Spencer Blasts Team Car Owner
June 13, 2000 | 12:00 A.M. EST
Spencer, a native of nearby Berwick, Pa., enters the weekend 23rd in points but, more important perhaps, frustrated with the performance of the Travis Carter-owned team.
"We're trying. It's not that we're not trying. I think we've got a good race team, I don't think we have the leadership we need," said Spencer, who has finished in the top 10 just once this year with a fifth at the DieHard 500. "I just don't think he's (Carter) grabbed this bull by the horns and decided to wrestle it to the ground, I really don't."
"Why does Joe Gibbs do good? Why are Robert Yateses teams doing good? Why, why, why? Why is Childress doing good? He saw what was happening and he fixed it."
And Spencer can’t count on his teammate, Darrell Waltrip, to help him, as is the case with other multicar teams. Waltrip’s best finish this season is a 24th in the DirectTV 500, and he has started last in five races, which puts him 39th in the points standings.
"We're a one-car team in my eyes right now because the 66 hasn't helped us," Spencer said. "Now Gibbs and those two cars, Roush with three or four cars, they can do all that stuff to help them, we can't do it."
Spencer’s troubles aren’t as pronounced as Waltrip’s, but he said the poor showings are starting to wear on the team.
"Your confidence level is so important when you're running good, then when you're not running good it's like your confidence level really deteriorates," said Spencer, who is in his 12th Winston Cup season. "I don't think we're any different."
Spencer went on to say that Haas-Carter Motorsports not only lacks leadership, but also lacks team members that are dedicated to winning week in and week out.
"I still think there are peaks and valleys with our race team. I still think the attitude is like, 'Alright, we did good this week and last week, now we can sort of relax.' That's the thing, the minute you relax all of that aggressiveness that you showed is gone until three or four weeks down the road when they figure they've got to do it again," Spencer explained. "They can say what they want to say, but the bottom line is if you're not aggressive in every aspect of this sport you're not gonna win."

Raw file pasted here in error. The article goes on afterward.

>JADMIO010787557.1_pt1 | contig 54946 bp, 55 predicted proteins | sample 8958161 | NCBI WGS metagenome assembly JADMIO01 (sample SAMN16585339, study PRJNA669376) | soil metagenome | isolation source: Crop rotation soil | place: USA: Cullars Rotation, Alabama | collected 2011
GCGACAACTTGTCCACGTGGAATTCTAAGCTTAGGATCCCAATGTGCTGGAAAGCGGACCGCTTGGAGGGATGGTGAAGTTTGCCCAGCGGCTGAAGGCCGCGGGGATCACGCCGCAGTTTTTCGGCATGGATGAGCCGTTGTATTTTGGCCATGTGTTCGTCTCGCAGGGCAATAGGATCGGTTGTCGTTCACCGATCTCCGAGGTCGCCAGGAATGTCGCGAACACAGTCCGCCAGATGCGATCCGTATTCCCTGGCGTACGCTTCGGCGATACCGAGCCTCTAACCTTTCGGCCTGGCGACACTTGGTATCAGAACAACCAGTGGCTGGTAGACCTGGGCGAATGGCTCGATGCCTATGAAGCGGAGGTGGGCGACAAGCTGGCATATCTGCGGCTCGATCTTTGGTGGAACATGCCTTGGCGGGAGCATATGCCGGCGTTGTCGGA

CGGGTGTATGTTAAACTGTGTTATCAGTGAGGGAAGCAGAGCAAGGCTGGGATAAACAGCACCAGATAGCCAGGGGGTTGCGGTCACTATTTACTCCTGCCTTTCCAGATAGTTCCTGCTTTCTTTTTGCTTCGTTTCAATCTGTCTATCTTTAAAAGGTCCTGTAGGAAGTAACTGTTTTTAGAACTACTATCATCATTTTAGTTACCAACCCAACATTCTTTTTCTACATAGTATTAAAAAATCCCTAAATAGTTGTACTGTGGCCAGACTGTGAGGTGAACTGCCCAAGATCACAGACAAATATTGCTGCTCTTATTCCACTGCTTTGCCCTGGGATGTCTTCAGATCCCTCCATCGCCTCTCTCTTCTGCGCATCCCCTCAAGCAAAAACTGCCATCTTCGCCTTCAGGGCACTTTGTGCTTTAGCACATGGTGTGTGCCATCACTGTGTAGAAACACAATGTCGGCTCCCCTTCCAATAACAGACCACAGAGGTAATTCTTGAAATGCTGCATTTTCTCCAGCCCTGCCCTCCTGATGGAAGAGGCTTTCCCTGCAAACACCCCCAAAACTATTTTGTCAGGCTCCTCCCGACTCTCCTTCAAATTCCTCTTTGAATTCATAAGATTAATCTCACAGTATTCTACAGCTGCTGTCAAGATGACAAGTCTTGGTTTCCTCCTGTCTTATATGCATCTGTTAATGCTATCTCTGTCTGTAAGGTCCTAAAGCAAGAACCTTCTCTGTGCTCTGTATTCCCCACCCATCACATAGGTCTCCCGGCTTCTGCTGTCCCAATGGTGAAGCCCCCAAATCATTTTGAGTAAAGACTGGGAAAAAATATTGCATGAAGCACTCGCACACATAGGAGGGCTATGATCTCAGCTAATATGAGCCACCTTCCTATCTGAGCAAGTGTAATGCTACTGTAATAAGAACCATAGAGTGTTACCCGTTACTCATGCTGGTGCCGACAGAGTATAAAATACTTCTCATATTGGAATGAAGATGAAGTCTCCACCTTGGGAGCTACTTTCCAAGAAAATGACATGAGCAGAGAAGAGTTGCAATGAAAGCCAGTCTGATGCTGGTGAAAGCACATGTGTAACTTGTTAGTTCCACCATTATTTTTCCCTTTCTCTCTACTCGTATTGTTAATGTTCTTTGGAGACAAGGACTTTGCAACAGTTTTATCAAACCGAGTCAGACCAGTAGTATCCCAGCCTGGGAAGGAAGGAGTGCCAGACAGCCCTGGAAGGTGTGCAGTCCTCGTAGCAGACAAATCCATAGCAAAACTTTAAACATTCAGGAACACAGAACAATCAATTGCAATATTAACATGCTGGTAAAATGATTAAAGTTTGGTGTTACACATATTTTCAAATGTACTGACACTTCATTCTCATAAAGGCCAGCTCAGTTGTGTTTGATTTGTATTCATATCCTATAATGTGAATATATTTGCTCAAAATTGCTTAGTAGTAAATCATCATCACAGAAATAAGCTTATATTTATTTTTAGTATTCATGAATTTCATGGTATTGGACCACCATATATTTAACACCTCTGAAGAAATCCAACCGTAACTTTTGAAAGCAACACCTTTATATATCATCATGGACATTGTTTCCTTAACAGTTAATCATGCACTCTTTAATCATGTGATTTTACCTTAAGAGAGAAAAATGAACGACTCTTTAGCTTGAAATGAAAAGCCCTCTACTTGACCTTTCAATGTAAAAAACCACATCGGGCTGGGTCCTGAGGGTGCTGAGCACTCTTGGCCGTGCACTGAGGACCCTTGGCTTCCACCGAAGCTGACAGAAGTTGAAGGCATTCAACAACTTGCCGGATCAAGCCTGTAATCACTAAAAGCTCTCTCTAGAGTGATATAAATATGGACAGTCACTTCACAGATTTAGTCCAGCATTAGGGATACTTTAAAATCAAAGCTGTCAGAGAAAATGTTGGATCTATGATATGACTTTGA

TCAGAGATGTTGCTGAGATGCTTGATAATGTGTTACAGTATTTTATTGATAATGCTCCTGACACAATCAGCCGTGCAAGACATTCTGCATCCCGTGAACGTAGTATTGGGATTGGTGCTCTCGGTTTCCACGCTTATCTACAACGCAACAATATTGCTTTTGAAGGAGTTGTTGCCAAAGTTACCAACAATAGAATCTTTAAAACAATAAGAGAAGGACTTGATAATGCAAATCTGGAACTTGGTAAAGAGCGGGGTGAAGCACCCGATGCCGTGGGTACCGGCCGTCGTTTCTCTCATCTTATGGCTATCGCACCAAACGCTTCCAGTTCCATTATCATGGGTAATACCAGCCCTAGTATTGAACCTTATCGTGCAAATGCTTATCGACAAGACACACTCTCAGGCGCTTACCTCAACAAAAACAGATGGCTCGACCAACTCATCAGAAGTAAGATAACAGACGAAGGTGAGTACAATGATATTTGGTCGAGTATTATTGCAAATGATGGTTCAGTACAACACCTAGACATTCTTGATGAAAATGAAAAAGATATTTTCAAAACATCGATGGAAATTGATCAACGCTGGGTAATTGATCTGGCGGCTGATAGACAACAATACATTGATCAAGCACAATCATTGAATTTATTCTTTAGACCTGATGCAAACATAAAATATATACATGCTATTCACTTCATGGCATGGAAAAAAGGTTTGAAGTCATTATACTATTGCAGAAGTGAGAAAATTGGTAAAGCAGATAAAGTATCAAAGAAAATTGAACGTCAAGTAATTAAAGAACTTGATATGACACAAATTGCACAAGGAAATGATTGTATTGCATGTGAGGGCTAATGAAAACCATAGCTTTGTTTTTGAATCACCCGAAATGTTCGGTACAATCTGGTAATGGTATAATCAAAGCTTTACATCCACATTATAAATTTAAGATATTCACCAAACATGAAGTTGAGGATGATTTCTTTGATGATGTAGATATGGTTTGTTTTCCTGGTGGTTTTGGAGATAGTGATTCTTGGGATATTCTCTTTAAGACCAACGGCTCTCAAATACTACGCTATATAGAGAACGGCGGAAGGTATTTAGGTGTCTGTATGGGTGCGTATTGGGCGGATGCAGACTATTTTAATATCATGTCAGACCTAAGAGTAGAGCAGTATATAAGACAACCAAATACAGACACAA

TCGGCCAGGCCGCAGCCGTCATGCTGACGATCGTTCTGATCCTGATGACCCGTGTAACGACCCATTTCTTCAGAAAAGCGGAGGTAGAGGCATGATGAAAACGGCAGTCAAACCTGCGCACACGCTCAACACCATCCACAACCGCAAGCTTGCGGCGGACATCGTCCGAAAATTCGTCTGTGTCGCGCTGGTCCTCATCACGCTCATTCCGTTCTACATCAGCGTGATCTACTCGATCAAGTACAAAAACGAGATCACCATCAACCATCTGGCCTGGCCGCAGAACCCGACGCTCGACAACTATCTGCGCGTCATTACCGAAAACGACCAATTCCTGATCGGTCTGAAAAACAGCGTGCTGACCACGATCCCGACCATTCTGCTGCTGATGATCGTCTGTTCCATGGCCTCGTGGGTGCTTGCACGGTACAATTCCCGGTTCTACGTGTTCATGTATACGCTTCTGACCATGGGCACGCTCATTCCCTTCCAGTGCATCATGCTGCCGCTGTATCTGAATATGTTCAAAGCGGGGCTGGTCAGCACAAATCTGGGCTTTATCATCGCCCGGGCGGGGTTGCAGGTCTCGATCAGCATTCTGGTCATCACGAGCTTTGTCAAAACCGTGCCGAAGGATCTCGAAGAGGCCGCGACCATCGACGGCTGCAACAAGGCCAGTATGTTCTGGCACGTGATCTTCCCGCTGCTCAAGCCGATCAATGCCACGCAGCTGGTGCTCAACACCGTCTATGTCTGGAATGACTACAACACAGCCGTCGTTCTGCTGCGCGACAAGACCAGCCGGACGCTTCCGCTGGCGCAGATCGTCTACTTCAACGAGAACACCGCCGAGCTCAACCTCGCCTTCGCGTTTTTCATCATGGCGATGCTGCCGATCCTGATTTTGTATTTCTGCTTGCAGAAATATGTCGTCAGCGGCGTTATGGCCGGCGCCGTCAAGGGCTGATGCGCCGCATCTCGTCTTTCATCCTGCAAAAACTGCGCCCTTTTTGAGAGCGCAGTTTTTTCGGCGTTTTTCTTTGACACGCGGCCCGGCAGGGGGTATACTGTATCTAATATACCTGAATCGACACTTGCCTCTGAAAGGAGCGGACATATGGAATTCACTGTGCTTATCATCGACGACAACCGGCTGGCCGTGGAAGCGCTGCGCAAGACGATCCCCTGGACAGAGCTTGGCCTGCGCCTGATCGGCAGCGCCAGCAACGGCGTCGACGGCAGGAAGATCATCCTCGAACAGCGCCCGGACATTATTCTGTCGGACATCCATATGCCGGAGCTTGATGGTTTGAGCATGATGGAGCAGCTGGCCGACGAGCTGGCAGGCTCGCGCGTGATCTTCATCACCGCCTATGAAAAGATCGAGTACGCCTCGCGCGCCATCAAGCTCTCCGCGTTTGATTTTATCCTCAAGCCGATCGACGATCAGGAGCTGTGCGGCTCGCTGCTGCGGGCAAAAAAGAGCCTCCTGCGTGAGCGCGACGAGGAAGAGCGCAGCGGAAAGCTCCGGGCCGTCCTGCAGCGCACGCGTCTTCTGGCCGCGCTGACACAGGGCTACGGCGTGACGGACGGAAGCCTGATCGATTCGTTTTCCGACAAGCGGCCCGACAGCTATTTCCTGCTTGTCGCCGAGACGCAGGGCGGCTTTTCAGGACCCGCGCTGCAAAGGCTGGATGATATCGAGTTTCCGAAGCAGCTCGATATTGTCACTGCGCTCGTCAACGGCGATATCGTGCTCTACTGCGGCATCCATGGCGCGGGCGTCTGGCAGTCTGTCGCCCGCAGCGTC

Unfortunately for Spencer, the story is not much better in the Busch Series. In the one race he has entered, he started 20th and finished 40th. And his second driver, Dick Trickle, has only managed two top-10 finishes. That’s not the sort of numbers Winston Cup regulars usually put up in the Busch Series.
As a result, Spencer has laid down the law to the members of the Spencer Motor Ventures team.
"To me, it's people -- that's the bottom line -- it's the people. We're really doing a lot of changes in my Busch organization right now. If people aren't fitting in we're firing them. I'll probably get a bad reputation for it, but I am so tired of hearing excuses -- that's the bottom line," he said. "Everybody's gotta answer to somebody, so the bottom line is that if you're just sitting there pacifying somebody or do just enough to survive or just enough to get along, to me you're not ever gonna become a successful person.
"My theory at the last meeting I had is that you should give 100 percent all the time. Everytime. Everyday. And if you don't like working at this shop and you don't like what's going on, then take your damn toolbox right now and we'll help you load it in your truck so you can get it out of here. That's the way I feel like it should be."
The way it should be at Pocono, if a script-writer were to decide it, is Spencer comes to the track he grew up visiting, grabs the pole, leads the most laps, collects the victory and turns his season around in the process.
Sound far-fetched? Not to Spencer.
"Pocono is great for me. I've had some good races up there and I've got a lot of good memories about Pocono," said Spencer, who was leading with 15 laps left last year before he brushed the wall after going through some oil on the track. "I still know I can do it. I don't give a damn what anybody says, and if I can't do it, then I quit. I'd absolutely quit."
"The bottom line is that in this business you've gotta survive, and you've gotta prevail. Being a nice guy and being nice to everybody in the garage is great, but you've also gotta be a hard-ass sometimes."